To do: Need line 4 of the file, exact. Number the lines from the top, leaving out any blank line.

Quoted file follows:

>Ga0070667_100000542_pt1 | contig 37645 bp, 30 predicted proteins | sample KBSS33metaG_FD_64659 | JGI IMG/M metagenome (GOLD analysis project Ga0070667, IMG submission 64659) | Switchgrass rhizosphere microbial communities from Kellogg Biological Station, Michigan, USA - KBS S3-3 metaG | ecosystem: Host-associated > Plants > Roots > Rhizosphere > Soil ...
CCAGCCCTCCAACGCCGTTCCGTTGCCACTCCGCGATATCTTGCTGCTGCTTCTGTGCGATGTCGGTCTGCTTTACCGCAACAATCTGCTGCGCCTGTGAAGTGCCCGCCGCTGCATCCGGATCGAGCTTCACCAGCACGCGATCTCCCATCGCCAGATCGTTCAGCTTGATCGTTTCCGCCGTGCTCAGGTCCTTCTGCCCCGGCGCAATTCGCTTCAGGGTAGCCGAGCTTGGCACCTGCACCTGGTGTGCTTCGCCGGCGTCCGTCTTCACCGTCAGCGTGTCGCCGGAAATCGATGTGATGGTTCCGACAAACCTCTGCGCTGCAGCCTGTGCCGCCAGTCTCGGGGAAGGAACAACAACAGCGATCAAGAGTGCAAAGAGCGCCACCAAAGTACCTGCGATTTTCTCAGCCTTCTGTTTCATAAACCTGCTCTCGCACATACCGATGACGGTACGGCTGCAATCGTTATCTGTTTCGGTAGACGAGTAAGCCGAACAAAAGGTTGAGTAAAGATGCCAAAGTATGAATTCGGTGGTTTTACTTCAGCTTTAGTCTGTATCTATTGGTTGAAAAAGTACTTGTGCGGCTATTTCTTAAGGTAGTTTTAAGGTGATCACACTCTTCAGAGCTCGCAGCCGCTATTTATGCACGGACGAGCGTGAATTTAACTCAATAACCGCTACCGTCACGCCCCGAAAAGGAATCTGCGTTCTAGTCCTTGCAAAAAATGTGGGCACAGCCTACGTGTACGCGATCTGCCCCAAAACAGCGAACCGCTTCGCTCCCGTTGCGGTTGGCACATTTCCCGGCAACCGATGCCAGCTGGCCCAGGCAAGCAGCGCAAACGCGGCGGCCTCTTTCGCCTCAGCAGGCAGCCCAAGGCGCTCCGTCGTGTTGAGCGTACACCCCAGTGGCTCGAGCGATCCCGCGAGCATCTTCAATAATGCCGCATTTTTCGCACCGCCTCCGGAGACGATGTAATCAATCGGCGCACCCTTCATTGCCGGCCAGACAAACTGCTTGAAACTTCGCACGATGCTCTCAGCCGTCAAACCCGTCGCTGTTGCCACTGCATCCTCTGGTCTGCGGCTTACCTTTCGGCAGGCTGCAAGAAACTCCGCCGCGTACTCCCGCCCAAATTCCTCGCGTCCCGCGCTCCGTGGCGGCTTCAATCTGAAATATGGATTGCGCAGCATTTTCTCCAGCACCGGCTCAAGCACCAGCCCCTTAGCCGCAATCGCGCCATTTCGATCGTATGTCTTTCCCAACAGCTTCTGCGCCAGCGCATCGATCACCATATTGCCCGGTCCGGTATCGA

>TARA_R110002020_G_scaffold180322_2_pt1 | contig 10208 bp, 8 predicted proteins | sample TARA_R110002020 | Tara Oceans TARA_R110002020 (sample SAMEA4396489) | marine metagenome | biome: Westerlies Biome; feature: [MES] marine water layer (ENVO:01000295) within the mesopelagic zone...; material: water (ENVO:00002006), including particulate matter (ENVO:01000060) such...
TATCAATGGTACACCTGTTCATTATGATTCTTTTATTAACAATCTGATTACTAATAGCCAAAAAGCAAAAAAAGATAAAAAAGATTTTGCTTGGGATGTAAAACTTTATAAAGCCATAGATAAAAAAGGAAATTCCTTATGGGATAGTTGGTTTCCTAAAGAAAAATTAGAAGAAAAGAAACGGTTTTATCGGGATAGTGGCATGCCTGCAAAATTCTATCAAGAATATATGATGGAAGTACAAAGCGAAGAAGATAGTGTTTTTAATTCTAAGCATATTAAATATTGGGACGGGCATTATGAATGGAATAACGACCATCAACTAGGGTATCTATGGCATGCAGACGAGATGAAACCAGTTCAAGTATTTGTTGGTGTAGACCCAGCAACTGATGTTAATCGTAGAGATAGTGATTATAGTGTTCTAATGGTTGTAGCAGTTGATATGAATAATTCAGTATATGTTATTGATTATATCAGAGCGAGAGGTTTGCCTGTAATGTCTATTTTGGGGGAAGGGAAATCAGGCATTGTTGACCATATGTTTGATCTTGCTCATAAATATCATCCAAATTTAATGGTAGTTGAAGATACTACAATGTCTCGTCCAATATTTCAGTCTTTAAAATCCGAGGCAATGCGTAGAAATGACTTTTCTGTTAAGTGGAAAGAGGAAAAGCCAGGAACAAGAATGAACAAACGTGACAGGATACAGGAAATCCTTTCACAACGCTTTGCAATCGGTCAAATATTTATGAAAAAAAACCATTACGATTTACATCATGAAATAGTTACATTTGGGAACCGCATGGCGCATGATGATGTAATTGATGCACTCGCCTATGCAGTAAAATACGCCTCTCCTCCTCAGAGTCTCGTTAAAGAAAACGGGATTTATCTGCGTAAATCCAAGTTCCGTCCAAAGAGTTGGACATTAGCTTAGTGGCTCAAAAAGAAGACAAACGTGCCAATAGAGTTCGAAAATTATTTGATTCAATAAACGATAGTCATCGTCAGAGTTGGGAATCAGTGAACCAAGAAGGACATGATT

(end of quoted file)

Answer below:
TATCAATGGTACACCTGTTCATTATGATTCTTTTATTAACAATCTGATTACTAATAGCCAAAAAGCAAAAAAAGATAAAAAAGATTTTGCTTGGGATGTAAAACTTTATAAAGCCATAGATAAAAAAGGAAATTCCTTATGGGATAGTTGGTTTCCTAAAGAAAAATTAGAAGAAAAGAAACGGTTTTATCGGGATAGTGGCATGCCTGCAAAATTCTATCAAGAATATATGATGGAAGTACAAAGCGAAGAAGATAGTGTTTTTAATTCTAAGCATATTAAATATTGGGACGGGCATTATGAATGGAATAACGACCATCAACTAGGGTATCTATGGCATGCAGACGAGATGAAACCAGTTCAAGTATTTGTTGGTGTAGACCCAGCAACTGATGTTAATCGTAGAGATAGTGATTATAGTGTTCTAATGGTTGTAGCAGTTGATATGAATAATTCAGTATATGTTATTGATTATATCAGAGCGAGAGGTTTGCCTGTAATGTCTATTTTGGGGGAAGGGAAATCAGGCATTGTTGACCATATGTTTGATCTTGCTCATAAATATCATCCAAATTTAATGGTAGTTGAAGATACTACAATGTCTCGTCCAATATTTCAGTCTTTAAAATCCGAGGCAATGCGTAGAAATGACTTTTCTGTTAAGTGGAAAGAGGAAAAGCCAGGAACAAGAATGAACAAACGTGACAGGATACAGGAAATCCTTTCACAACGCTTTGCAATCGGTCAAATATTTATGAAAAAAAACCATTACGATTTACATCATGAAATAGTTACATTTGGGAACCGCATGGCGCATGATGATGTAATTGATGCACTCGCCTATGCAGTAAAATACGCCTCTCCTCCTCAGAGTCTCGTTAAAGAAAACGGGATTTATCTGCGTAAATCCAAGTTCCGTCCAAAGAGTTGGACATTAGCTTAGTGGCTCAAAAAGAAGACAAACGTGCCAATAGAGTTCGAAAATTATTTGATTCAATAAACGATAGTCATCGTCAGAGTTGGGAATCAGTGAACCAAGAAGGACATGATT